Not a lot of concrete information is available about prostitution for obvious reasons, however studies can estimate and draw rough conclusions. Below are some quick stats about prostitution in Canada.
– Prostitution is legal in Canada and there are no laws prohibiting the exchange of sex for money
– On Dec. 20th 2013, the Supreme Court of Canada found 3 laws unconstitutional – prohibiting brothels, public communication for the purposes of communication and living off the profits of prostitution; the ruling gave the Canadians gov’t 12 months to rewrite those laws
– Prostitution has largely been unchanged since the early 19th century – despite frequent commissions, studies and constitutional challenges since the introduction of the Canadian Charter of Rights & Freedoms in 1982
– The Canadian Centre for Justice Statistics reported in 1993 that much of the police activity is directed at the street level – over 10,000 prostitution-related incidents were reported in 1992; 95% communication offences & 5% bawdy-house & pimping offences
– The exact number of people in sex work is not known, since those stats can be reliably collected
– Between 10-33% of all prostitutes are estimated to work on the street level
– According to some estimates, most are women between the ages of 22-25, who began working between 16 and 20 and are single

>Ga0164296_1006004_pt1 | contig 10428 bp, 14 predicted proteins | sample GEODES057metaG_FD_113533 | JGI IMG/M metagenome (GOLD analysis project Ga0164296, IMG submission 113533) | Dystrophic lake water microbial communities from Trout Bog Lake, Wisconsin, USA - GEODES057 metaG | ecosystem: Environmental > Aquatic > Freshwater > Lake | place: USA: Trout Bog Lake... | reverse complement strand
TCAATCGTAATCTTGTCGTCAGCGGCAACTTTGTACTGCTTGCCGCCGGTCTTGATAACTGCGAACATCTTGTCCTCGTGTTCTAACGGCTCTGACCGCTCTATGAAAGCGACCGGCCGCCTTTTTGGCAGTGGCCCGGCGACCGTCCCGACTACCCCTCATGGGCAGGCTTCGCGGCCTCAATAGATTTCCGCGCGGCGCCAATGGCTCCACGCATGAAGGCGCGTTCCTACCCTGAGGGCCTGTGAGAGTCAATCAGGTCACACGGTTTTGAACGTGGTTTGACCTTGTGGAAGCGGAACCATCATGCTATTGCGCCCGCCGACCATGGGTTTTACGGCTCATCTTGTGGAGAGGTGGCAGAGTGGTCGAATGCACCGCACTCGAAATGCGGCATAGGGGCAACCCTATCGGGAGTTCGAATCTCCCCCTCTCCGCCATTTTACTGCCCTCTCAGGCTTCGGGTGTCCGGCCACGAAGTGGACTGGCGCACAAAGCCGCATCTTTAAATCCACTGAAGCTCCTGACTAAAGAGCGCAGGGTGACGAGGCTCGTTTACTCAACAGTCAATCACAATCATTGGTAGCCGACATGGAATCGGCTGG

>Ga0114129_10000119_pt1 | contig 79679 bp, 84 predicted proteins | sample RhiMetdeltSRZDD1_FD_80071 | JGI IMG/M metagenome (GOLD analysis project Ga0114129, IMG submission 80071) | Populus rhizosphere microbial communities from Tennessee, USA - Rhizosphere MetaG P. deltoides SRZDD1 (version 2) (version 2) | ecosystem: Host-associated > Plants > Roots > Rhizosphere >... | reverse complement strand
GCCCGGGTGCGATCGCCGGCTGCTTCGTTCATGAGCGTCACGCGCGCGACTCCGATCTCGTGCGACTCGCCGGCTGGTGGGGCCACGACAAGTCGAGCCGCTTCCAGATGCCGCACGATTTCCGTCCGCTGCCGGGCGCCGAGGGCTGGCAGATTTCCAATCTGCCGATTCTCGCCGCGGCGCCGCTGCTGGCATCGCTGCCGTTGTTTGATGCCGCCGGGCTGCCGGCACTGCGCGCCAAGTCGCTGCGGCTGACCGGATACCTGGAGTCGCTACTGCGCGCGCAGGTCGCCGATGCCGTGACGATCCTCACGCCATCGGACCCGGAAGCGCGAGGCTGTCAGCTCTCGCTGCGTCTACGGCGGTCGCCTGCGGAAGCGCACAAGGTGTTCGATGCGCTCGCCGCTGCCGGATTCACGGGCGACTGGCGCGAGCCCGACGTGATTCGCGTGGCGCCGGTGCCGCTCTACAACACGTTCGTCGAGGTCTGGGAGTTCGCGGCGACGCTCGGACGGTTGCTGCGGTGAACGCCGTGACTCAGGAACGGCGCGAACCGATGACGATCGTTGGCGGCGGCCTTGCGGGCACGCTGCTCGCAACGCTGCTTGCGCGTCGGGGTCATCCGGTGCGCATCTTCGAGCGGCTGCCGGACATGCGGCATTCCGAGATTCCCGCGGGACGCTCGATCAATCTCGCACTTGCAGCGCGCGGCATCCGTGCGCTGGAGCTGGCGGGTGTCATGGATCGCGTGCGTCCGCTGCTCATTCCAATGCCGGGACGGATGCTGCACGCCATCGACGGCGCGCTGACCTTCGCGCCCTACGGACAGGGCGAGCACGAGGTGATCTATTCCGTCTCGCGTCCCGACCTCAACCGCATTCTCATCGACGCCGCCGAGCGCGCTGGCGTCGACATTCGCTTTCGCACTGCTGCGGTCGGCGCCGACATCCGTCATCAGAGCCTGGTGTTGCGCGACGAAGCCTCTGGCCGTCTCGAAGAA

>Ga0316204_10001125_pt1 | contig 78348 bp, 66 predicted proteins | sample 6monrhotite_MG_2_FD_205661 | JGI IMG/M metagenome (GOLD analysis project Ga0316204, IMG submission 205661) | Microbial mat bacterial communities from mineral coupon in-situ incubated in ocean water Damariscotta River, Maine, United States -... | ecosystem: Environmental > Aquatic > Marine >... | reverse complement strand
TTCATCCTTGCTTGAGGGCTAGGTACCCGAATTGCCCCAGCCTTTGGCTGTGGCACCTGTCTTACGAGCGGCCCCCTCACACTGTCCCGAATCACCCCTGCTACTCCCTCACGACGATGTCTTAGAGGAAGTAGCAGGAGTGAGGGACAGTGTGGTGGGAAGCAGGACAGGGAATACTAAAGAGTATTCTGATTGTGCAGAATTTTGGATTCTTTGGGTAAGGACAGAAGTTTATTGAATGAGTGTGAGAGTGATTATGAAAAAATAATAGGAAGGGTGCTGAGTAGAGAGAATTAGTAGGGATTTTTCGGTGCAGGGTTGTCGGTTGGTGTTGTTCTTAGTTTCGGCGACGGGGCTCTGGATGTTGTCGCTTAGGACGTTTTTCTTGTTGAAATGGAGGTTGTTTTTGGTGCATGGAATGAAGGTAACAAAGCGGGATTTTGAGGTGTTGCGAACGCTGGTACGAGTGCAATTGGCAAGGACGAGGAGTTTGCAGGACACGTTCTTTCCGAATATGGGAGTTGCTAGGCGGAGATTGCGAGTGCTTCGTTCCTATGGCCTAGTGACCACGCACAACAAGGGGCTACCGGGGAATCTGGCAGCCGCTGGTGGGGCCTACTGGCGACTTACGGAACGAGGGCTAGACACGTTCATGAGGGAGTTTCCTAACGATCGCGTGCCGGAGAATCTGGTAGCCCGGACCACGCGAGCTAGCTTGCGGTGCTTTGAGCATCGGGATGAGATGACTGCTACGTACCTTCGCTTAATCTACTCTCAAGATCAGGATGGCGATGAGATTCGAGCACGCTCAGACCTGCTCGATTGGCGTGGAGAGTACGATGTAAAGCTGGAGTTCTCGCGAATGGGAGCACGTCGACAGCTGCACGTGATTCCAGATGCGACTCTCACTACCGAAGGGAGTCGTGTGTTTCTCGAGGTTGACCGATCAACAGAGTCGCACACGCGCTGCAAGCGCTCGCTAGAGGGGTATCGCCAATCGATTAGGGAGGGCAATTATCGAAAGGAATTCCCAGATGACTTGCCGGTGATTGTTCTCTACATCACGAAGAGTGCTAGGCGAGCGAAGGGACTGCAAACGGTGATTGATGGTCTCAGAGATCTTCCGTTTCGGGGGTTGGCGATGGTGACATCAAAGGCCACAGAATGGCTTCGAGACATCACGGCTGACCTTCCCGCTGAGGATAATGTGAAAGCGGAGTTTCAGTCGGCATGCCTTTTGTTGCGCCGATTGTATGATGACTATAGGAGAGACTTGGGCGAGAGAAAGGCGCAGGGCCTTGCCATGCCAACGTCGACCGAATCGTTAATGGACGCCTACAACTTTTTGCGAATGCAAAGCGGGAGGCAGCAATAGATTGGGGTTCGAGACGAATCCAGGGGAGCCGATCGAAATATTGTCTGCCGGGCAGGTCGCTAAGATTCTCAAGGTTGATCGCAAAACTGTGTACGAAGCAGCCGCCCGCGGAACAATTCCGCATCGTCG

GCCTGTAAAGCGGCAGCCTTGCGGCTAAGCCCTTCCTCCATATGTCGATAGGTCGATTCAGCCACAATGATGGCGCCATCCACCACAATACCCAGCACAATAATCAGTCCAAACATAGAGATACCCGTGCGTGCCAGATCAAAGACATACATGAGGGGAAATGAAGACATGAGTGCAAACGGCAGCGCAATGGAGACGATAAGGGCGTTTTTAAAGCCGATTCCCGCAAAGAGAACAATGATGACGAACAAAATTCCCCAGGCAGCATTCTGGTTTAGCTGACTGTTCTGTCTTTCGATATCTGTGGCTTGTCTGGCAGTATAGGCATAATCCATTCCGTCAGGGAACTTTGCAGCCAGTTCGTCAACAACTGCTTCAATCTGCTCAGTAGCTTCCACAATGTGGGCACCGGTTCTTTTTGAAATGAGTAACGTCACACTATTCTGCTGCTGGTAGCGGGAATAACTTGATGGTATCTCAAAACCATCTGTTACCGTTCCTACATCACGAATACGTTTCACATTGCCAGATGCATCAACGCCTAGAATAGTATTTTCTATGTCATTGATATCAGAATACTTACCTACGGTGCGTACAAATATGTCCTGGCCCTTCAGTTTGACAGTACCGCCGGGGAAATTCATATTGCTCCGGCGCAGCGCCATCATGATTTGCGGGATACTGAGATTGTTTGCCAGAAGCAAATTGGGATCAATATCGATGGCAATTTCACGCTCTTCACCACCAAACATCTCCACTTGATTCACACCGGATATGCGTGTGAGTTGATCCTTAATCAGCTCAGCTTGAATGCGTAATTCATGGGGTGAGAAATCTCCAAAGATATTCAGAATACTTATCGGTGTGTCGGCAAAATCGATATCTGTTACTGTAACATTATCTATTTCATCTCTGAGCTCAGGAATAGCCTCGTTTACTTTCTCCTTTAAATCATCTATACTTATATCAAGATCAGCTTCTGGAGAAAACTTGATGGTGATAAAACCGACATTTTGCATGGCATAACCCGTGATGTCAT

– An estimated 30-70% of sex workers have children
– A field study suggested 62% of prostitutes in Vancouver, 50% in Toronto, 69% in Montreal claim to work by themselves
– Another study suggests, the presence of pimps was more extensive in the Maritimes and on the Prairies
– A 1998 poll suggested 7% of Canadain men have paid for sex at least once in their life
– More than 90% of prosecutions are under for communication – consequently, this has become one of the biggest targets of criticism – which designed to prevent public nuisance, actually ignores public safety – and the safety of those involved
– An examination of statistics suggests both a gender and role imbalance in prosecution and sentencing with women receiving higher conviction ratesand harsher sentences than male workers, clients or third parties
– A 2006 opinion poll showed 68% of Canadian believe prostitution is immoral (75% of women & 59% of men)
– A 2009 online survey conducted by Angus Reid showed:
– Prostitution was morally acceptable by 42% of Canadians, but there were differences by age and gender.
– Young people were the most critical of prostitution: only 36% of those aged 18–34 considered prostitution “morally acceptable”, compared to 45% of those aged 35–54, and 44% of those older than 55. 29% of women saw prostitution as acceptable, compared to 56% of men.
– 60% of respondents supported allowing indoor work.
– 16% supported the status quo
– 25% supported prohibition
– 50% supported decriminalisation
– A 2012 Ipsos Reid poll had 21% of respondents strongly agreed and 44% somewhat agreed that prostitution in brothels should be legal, while 20% strongly disagreed and 15% somewhat disagreed
Sourced from Wikipedia